Delusion of culture

By Devdutt Pattanaik

Whenever archaeologists uncover a site of human habitation, they invariably come upon artifacts and monuments that are neither simply utilitarian nor merely aesthetic. These include ritual objects and structures such as charms, talismans, sacrificial altars, temples, and tombs. They make little sense to the outsider, but to the insider they are expressions of profound belief systems that help them grapple with the reality of life.

Rational explanations do not adequately justify the time and energy invested in Stone Age cave paintings, Bronze Age burial sites, prehistoric Venus figurines, Egyptian mummies, Aztec pyramids, Stonehenge, the Serpent Mound, and native Australian rock art. The answer to their mystery and magnificence lies more often than not in myth.

The need to believe

Civilization requires a state of delusion. We have a need to believe that a culture exists for a reason, that history has a direction, that every event has a meaning, and that every person has a value. Myth provides that delusion. The modern nationalist discourse is a case in point. Then comes a tornado or a flood or an earthquake, and all is naught. The flood drowns the kingdom and the republic. Nothing is spared when nature strikes. Both the pig and the priest burn when the earth spits out fire.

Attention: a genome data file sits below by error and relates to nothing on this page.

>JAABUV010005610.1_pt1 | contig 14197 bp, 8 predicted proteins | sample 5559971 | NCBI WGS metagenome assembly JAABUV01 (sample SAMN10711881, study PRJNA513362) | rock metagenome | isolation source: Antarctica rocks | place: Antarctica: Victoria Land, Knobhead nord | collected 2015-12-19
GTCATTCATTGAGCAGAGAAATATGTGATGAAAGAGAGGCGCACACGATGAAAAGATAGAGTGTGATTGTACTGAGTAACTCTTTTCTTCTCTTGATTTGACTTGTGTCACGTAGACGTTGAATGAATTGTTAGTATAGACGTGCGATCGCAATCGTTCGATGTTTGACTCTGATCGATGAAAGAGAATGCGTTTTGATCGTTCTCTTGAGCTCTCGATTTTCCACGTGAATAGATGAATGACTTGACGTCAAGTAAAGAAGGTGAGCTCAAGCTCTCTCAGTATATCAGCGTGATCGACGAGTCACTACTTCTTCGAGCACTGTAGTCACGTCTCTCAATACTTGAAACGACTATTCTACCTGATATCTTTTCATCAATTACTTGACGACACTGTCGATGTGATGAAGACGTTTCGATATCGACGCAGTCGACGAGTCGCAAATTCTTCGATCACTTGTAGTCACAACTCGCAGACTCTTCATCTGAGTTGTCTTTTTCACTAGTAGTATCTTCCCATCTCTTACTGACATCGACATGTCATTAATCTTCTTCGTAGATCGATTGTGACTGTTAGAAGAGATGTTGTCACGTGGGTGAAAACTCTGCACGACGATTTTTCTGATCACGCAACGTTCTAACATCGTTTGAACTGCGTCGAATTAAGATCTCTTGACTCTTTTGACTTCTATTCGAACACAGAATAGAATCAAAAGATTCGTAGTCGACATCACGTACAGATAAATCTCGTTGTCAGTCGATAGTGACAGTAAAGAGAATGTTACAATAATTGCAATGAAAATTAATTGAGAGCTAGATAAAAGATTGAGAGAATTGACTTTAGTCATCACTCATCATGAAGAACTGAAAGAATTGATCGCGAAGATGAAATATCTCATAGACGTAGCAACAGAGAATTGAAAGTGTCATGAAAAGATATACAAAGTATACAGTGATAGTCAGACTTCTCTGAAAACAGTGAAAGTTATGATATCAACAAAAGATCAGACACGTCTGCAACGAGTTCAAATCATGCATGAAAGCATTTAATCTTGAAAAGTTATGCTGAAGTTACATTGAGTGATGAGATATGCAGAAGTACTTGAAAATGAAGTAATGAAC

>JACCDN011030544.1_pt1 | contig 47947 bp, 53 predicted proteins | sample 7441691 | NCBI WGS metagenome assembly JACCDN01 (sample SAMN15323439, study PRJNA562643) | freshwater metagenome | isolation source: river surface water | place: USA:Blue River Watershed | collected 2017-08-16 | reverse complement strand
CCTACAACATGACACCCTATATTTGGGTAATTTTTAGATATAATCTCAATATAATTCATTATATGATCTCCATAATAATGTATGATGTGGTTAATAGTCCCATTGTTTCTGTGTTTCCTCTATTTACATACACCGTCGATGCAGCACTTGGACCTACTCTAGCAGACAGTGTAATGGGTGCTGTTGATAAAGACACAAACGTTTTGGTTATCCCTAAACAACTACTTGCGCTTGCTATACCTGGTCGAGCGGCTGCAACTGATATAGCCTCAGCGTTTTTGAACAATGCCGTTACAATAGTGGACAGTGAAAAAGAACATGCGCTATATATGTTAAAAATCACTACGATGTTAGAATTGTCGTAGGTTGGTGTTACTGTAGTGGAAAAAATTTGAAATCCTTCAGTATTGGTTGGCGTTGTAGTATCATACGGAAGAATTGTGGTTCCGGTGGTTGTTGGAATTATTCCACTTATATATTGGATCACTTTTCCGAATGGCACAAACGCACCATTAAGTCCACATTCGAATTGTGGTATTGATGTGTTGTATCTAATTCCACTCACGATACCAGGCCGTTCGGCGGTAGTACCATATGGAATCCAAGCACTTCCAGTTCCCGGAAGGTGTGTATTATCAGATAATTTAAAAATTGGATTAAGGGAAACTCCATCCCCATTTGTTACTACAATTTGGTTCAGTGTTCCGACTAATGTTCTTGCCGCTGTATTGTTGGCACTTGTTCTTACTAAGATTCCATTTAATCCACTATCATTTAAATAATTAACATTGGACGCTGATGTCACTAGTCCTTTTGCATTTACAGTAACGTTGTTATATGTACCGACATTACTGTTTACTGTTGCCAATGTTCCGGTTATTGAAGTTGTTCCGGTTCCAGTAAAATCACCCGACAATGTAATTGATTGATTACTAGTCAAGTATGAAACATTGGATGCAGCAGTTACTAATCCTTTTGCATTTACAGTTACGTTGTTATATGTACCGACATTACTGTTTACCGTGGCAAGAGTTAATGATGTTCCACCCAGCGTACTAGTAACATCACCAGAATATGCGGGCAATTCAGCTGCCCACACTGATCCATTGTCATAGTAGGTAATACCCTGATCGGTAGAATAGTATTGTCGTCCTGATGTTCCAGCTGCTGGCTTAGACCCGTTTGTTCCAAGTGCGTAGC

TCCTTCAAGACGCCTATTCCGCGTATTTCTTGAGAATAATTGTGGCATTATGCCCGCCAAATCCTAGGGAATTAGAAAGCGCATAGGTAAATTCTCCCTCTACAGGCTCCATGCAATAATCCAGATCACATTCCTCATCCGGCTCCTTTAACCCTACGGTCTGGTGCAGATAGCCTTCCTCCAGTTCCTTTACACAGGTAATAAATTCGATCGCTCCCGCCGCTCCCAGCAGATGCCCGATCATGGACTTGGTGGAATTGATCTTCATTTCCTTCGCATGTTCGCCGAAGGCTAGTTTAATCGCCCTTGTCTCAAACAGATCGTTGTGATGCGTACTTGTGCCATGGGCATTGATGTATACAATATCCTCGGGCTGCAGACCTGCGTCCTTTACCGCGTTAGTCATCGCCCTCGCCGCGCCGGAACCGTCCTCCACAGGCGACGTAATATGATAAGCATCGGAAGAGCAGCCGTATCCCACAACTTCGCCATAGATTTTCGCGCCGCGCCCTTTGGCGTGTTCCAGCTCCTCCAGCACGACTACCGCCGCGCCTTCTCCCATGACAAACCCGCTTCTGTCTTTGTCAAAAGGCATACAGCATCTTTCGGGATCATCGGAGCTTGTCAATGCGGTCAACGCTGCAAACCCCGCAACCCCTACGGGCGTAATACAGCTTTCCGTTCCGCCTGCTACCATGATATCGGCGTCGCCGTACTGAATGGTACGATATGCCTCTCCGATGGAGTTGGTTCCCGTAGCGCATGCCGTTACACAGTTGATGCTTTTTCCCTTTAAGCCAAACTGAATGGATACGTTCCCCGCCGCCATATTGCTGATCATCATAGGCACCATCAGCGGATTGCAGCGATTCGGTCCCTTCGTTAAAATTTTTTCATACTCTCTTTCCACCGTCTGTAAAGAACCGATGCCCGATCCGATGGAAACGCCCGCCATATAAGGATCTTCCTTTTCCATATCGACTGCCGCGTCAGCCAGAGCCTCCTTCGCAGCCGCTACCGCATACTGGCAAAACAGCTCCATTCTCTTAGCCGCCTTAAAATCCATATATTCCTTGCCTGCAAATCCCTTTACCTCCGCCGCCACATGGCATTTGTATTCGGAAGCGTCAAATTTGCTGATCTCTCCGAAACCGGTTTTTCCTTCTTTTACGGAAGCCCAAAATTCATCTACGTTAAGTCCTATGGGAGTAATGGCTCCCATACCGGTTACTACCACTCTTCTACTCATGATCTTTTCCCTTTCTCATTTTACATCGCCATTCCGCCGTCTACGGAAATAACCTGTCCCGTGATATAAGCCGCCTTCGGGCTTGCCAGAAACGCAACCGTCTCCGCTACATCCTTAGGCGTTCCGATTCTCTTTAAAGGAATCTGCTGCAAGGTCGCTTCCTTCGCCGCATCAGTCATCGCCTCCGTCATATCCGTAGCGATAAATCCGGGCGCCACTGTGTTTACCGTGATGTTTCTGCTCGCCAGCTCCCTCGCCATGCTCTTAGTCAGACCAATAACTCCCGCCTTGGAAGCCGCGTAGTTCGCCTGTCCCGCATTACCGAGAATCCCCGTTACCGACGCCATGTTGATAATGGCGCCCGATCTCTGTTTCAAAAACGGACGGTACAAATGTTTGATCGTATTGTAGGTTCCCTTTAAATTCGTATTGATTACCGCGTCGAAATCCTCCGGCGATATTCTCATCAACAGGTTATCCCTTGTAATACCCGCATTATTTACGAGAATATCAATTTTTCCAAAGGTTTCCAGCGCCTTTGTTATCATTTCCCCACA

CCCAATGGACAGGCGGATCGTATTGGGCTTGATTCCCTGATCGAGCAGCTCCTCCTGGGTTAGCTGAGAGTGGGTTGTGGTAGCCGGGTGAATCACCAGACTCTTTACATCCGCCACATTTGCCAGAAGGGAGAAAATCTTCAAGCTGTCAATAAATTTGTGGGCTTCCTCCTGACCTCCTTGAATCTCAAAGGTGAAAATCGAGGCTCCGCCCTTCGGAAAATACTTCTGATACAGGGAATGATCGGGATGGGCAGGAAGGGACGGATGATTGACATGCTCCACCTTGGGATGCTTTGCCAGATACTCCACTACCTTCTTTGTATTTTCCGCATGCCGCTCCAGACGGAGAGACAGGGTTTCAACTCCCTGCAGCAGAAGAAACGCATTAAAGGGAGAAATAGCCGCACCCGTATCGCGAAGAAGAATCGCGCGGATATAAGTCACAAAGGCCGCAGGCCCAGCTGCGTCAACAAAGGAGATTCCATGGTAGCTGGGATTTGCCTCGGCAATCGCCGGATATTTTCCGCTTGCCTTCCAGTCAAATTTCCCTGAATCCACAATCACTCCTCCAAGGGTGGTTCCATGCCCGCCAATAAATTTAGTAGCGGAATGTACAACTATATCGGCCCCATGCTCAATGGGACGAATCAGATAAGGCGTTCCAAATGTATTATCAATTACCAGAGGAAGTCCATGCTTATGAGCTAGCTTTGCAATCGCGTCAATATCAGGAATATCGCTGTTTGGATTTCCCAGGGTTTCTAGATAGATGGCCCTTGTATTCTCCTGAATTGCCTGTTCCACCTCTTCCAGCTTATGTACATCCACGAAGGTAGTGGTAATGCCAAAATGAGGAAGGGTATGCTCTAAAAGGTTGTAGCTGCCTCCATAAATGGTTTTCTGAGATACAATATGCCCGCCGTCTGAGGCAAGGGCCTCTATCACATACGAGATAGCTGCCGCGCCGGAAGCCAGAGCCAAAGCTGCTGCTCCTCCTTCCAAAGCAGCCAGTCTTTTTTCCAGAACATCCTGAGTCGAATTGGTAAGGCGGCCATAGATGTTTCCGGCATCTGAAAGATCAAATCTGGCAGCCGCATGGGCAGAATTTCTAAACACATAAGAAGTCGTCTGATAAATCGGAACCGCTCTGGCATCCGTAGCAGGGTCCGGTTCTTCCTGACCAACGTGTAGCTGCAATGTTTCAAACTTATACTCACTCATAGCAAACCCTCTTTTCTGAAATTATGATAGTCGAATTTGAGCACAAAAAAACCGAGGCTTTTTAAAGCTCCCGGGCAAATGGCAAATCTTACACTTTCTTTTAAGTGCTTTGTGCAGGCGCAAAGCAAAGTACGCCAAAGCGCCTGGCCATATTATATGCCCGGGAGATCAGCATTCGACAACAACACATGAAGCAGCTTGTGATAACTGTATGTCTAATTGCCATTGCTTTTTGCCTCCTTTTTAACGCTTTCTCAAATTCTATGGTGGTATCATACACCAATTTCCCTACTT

To cope with the reality, impersonality, and ambivalence of nature, people turn to myth. Through myth-making, impersonal events have moral or ethical reasons and the faceless environment comes to have a personality. Nature becomes Mother Nature. A father comes to live in the sky. A demon brings disease and death. Somehow it is easier to cope with a mystery that has a face.

Fight, flee and freeze

Nature is the ultimate reality, existing within and around us. We cannot escape nature. We are helpless. Before nature’s awesome capacity to sustain and destroy us, we are reduced to a state of humbling and humiliating passivity. There are three ways to cope with the truism that is nature: fight, flee, and freeze. Each way is valid. At least one is necessary to survive.

He who fights visualizes nature as a force that can be manipulated, controlled, or conquered (one can make things happen in one’s favour). He who flees visualizes nature as an enchanting delusion that draws humans away from the true scheme of things (one has to draw oneself away from the enchantment). He who freezes visualizes nature as an impersonal force with a mind of its own (one simply has to go with the flow) or a force under the control of a superhuman entity (one has to pray or petition for events to happen in one’s favour). This visualization is mythmaking. No one knows if this process is conscious or unconscious. But it enables the sentient being to cope with life; it makes us human.

Devdutt Pattanaik is an acclaimed author who writes on the relevance of mythology in modern times, especially in areas of management, governance and leadership.

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